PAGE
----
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Date:      09 Sep 1999 15:31:29 -0400
From:      Lowell Gilbert <>
Subject:   Re: Berkeley removes Advertising Clause
Message-ID:  <>
In-Reply-To: "David Schwartz"'s message of Wed, 8 Sep 1999 20:16:53 -0700
References:  <000001befa71$c3920e10$>

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"David Schwartz" <> writes:

> 	Legally, pretty much the only difference between a derivitave work and the
> original work is the person who did the deriviation might have rights to the
> derivative work. All you have to do is change every space to two spaces and
> you have made a derived work. The rights of the original copyright holder to
> the derived work are precisely the same as to the original work.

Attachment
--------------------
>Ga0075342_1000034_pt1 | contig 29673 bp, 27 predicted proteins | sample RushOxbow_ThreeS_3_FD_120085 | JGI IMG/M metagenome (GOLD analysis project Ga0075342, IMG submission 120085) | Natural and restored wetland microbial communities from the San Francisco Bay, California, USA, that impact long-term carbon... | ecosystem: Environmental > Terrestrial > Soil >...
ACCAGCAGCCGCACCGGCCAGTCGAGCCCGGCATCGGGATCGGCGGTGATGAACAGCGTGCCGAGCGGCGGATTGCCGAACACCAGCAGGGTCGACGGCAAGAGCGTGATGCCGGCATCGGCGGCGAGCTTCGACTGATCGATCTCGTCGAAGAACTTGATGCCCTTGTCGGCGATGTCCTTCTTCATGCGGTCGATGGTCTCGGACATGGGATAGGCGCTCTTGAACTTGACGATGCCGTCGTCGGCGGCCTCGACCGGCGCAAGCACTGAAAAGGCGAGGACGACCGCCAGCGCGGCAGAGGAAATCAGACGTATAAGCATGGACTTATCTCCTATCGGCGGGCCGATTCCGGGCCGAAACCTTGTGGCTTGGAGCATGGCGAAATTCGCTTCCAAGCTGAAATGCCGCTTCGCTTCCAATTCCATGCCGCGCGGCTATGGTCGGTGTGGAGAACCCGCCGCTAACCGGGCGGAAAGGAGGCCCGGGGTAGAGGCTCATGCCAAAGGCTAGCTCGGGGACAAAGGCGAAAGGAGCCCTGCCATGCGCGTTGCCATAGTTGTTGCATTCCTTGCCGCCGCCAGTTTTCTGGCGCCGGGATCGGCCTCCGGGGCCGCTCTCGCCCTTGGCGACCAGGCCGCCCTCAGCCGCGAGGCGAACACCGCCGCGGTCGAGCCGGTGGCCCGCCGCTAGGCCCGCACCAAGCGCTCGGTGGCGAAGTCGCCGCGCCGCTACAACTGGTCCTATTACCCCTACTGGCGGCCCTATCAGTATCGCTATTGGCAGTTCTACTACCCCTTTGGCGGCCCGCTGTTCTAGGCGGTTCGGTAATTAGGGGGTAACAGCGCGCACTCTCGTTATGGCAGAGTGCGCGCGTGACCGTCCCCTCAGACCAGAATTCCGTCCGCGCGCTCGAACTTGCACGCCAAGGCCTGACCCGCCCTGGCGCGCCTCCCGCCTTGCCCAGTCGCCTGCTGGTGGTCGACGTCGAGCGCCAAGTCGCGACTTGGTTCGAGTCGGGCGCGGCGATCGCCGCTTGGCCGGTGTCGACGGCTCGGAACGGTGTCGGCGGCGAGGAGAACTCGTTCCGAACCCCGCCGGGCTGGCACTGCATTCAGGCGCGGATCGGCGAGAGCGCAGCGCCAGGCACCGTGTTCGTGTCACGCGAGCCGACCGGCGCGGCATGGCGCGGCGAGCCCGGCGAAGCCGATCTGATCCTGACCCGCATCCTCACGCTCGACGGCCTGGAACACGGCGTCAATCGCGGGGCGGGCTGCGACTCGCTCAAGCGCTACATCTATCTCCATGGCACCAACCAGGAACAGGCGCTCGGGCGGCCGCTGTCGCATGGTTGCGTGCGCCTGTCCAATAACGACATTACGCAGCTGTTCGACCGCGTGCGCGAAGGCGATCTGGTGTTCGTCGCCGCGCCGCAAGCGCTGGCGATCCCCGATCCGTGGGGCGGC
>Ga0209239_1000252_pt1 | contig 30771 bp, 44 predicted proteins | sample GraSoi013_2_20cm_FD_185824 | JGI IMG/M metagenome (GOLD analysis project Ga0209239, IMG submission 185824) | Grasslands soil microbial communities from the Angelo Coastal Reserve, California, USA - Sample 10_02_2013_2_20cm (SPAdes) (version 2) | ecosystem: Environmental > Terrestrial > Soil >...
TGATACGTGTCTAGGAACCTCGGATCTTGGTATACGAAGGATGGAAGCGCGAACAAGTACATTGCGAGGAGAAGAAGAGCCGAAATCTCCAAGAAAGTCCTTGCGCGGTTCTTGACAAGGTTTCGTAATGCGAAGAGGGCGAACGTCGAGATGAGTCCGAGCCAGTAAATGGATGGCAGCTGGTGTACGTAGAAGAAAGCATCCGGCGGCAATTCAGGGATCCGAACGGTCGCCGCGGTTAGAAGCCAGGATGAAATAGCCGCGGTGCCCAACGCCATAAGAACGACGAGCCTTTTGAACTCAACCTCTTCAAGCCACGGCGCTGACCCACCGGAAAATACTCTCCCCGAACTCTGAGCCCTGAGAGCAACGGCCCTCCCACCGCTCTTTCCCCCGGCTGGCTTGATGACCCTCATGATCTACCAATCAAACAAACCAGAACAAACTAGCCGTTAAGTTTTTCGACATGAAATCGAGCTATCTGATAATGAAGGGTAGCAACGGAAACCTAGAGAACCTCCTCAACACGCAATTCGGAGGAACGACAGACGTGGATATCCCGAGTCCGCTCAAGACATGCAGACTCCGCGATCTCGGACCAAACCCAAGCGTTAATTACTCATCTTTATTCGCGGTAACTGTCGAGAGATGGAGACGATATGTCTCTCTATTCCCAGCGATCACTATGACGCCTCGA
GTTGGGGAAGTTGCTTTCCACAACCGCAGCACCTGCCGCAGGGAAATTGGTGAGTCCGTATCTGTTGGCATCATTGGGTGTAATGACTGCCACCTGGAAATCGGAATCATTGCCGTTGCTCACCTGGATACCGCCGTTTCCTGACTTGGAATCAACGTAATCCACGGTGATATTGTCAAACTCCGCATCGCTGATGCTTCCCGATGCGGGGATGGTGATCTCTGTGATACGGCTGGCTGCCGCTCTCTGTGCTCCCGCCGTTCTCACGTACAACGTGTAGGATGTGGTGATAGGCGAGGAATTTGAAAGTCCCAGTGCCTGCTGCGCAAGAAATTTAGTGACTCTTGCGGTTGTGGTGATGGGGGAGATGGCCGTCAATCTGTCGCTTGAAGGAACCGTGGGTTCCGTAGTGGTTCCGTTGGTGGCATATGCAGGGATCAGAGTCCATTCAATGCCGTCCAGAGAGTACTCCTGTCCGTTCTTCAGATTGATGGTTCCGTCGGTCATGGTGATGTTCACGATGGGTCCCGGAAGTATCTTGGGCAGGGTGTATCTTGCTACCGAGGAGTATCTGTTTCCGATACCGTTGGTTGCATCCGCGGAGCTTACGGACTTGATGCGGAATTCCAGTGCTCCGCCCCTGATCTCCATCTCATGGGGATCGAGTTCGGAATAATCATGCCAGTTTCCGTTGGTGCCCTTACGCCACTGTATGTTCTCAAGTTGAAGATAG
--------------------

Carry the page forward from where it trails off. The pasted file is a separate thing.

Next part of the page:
I Am Not A Lawyer, but this is completely wrong.  First of all, a
quick check of the US Copyright Office showed me that the definition
of a derivative work requires an "original work of authorship."  It
also gave as an example the fact that making spelling corrections
wouldn't qualify, but writing a new chapter would.

Furthermore, if the original is still in copyright, its owner's
permission is needed to create a derivative work in the first place,
but (as best I can tell without spending a lot of time on it) the
original's owner does not automatically get any rights to the changes,
which belong to the person who wrote them.  The rights to the original
material are unaffected by the creation of the derived work.

I don't think this has much impact on whatever the original point was,
but copyright is misunderstood enough without propagating further

Sorry for the interruption; you can go back to your regularly-
scheduled open-source license flamefest now.

Be well.

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